Powerful questions and open listening can save your business time, effort and money. Lessons learned from a ‘trouble maker.’ (TL;DR)
The Outside Consultant
My first encounter with an outside consultant wasn’t a good one.
My then boss had a terrible opinion of consultants. He used to make jokes that they just sat there asking questions and then told you what you already knew and charged an arm and a leg for it.
I knew we were about to have a visit from a consulting firm when he would open a conversation with “We’ve got trouble.”
I believed him.
Until I started working side-by-side with one of the ‘trouble makers.’
The Presenting Problem
I was Renee’s point of contact on a company-wide project. My role was to make sure she got what she needed and to facilitate her meetings.
Every day for the first several weeks we met stakeholders to assess the situation. At first, I was skeptical. I had my old boss’s perspective – it was a waste of time and money. All we did was talk to people – nothing was being ‘done.’
She was brought in to fix a problem. We had already identified the problem. The way I saw it, she needed to get into action.
The problem we identified was an inefficient strategic planning process. Something was broken, but we didn’t know what. We didn’t have time to review it, so we hired Renee to map the process for the entire organization.
The Lesson of Powerful Questions
One day I had had enough. As I walked away from a contentious conversation with the executive assistant over her boss’s availability, I was starting to wonder why it mattered that we talk to him in the first place. He had already given the internal project steam his piece of the process.
Renee noticed my frustration and invited me for a coffee.
That was the beginning of my education in consulting
Renee explained to me the concept of the presenting problem and the value of solving the right problem. She told how each person brings one piece of the puzzle, and it’s her job to put those pieces together to get a full picture.
I resisted. The project team was experienced and skilled. We had already defined the problem. Why take a step backward?
Renee had been in this type of situation before. She knew the project we would implement would be costly in time, effort, and money.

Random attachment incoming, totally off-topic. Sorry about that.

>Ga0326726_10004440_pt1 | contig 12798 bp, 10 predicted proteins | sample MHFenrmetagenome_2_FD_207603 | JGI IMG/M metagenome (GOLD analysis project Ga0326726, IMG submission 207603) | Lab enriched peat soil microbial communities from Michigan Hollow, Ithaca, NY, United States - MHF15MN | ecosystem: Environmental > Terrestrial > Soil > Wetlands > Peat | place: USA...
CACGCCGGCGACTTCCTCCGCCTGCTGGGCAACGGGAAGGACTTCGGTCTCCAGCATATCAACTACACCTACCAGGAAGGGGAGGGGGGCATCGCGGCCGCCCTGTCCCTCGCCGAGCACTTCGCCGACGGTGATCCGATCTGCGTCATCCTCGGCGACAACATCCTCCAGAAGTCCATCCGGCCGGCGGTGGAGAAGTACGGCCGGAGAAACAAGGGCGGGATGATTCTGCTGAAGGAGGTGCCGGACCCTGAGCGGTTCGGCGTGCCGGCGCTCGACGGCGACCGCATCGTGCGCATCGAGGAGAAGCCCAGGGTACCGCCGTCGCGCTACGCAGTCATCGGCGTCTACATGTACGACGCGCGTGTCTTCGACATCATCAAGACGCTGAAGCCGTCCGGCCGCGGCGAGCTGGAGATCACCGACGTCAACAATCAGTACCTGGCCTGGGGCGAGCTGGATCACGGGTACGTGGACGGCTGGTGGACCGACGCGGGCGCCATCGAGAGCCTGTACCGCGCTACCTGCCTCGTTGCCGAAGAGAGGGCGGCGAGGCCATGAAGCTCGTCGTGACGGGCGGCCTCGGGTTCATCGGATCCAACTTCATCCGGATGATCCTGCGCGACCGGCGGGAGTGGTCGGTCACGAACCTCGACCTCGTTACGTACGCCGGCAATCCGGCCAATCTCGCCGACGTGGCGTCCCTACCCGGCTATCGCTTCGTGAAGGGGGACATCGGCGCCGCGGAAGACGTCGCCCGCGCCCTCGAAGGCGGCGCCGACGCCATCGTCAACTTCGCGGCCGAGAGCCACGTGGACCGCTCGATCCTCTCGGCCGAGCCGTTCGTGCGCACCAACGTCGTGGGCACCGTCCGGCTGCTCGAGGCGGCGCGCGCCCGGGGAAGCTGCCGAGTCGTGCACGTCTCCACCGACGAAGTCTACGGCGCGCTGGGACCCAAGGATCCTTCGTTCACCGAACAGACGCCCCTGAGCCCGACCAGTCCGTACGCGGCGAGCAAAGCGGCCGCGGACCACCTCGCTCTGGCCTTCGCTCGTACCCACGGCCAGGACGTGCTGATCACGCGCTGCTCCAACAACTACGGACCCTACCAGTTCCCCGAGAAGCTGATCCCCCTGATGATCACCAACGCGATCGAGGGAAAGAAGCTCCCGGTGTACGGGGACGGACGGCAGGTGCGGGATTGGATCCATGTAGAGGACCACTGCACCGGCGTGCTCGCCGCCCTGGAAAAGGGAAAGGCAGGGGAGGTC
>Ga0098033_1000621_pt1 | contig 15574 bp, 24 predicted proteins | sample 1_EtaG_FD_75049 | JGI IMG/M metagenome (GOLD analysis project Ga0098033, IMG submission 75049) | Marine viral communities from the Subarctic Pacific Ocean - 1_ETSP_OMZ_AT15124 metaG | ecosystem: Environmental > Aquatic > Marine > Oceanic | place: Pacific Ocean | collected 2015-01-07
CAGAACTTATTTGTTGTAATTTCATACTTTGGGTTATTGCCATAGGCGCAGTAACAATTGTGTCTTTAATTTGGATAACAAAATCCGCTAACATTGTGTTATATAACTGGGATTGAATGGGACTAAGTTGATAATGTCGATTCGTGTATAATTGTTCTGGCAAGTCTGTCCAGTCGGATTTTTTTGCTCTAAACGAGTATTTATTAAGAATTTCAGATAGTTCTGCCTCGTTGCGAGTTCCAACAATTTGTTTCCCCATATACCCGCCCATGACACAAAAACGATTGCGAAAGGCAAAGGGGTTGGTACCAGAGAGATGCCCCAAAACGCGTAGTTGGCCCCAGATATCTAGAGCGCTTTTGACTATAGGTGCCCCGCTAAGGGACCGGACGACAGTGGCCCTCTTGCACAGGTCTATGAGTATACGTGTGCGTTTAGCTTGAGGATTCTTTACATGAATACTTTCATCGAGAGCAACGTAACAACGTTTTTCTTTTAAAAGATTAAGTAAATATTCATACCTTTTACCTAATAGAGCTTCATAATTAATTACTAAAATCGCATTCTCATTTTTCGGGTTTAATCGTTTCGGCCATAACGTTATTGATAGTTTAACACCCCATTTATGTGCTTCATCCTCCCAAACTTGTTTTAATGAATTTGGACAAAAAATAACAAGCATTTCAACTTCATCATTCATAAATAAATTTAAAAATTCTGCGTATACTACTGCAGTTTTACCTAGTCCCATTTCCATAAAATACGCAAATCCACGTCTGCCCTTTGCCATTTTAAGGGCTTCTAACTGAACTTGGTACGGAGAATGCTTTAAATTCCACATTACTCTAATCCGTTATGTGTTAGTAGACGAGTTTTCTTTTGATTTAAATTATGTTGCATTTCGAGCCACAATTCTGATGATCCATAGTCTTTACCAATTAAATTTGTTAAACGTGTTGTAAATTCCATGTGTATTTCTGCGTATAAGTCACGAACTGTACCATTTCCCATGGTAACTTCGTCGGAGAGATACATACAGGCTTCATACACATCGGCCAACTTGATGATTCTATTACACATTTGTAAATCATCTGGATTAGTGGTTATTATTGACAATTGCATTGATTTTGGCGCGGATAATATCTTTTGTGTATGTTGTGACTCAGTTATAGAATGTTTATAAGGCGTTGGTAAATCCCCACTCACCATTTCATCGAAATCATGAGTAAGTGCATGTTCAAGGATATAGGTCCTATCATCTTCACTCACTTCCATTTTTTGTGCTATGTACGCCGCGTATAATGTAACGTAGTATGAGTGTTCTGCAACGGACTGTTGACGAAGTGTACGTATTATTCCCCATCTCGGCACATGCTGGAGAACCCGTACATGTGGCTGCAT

“Before starting down that path,” she said, “wouldn’t it be good to know we are solving the right problem? Otherwise, it would be a waste of resources, and we would have to start over again. It’s better to invest time, in the beginning, to uncover the true problem than to put effort into solving the wrong one to show immediate progress.”
I wasn’t convinced.
Renee leaned in. “I’m going to share with you the two most powerful tools a successful consultant uses. They aren’t a secret, but they do take some time to master.”
Ok, I’ll bite. What are they?
“Two powerful skills that, when used together, can determine the success or failure of any project.: 1) asking powerful questions and 2) listening openly and without judgment.”
What? Seriously? Asking questions and listening?
Renee wasn’t surprised at my response. “Give me two more days. Pay close attention to the conversations we have with these stakeholders. Write down the questions I ask and the answers they give.”
And that will uncover the real problem?
“Remember that puzzle I mentioned? Each person has a piece of it, and when we look at all the pieces gathered from our conversations, we’ll get a better idea of its true nature.”
Powerful Questions Save Time and Money
I did what Renee asked. For two days and a dozen interviews, I watched as she skillfully asks questions and slowly uncovered the true nature of the problem.
The questions weren’t complicated. ‘Why’ was the question repeated most often. Sometimes Renee would repeat the same question over and over until she got a satisfying response.
What surprised me most was the change in body language as the conversation progressed.
At first, the interviewee would be stiff, arms folded, giving short answers. As time passed and the questions continued they opened up. Often the meeting ended with one or both people pulling their chairs together and leaning in.
It was clear the questions were only half of the equation. These people felt heard and understood. Renee was genuinely listening to them and not judging their answers.
Open Listening Completes The Skill
Over another coffee, Renee explained to me the value of the outside perspective. Many times the person asking the questions has already formulated an answer – especially if they are part of the same organization. Coming in with a clear perspective helps her listen without judgment.
“The key is to not jump to conclusions too soon. The questions you ask and the way you respond when listening all influence your findings.”
Ultimately the problem which first presented itself – a broken strategic planning process – was not the full story. The process itself wasn’t the issue. It was poor communication of the strategic plan that kept it from being successfully implemented.
If we had stepped immediately into mapping the process without clearly defining the problem, it would have been months before we came upon the communication problem. And we would have spent many hours and thousands of dollars only to have to start over again.
TL;DR – Identify the actual problem with powerful questions and open listening or you are doomed to a failed project that will cost your business time, effort, money and maybe even your reputation.
From that project, I learned the value of powerful questions and listening and continue to use it in my business every day.
What is your current project? Are you solving the right problem in your business?
How can powerful questioning help you save time, effort, and money?
This one lesson has potential career impact.
Everyday Questions for Success is available now and includes 365 powerful questions to inspire business and personal success.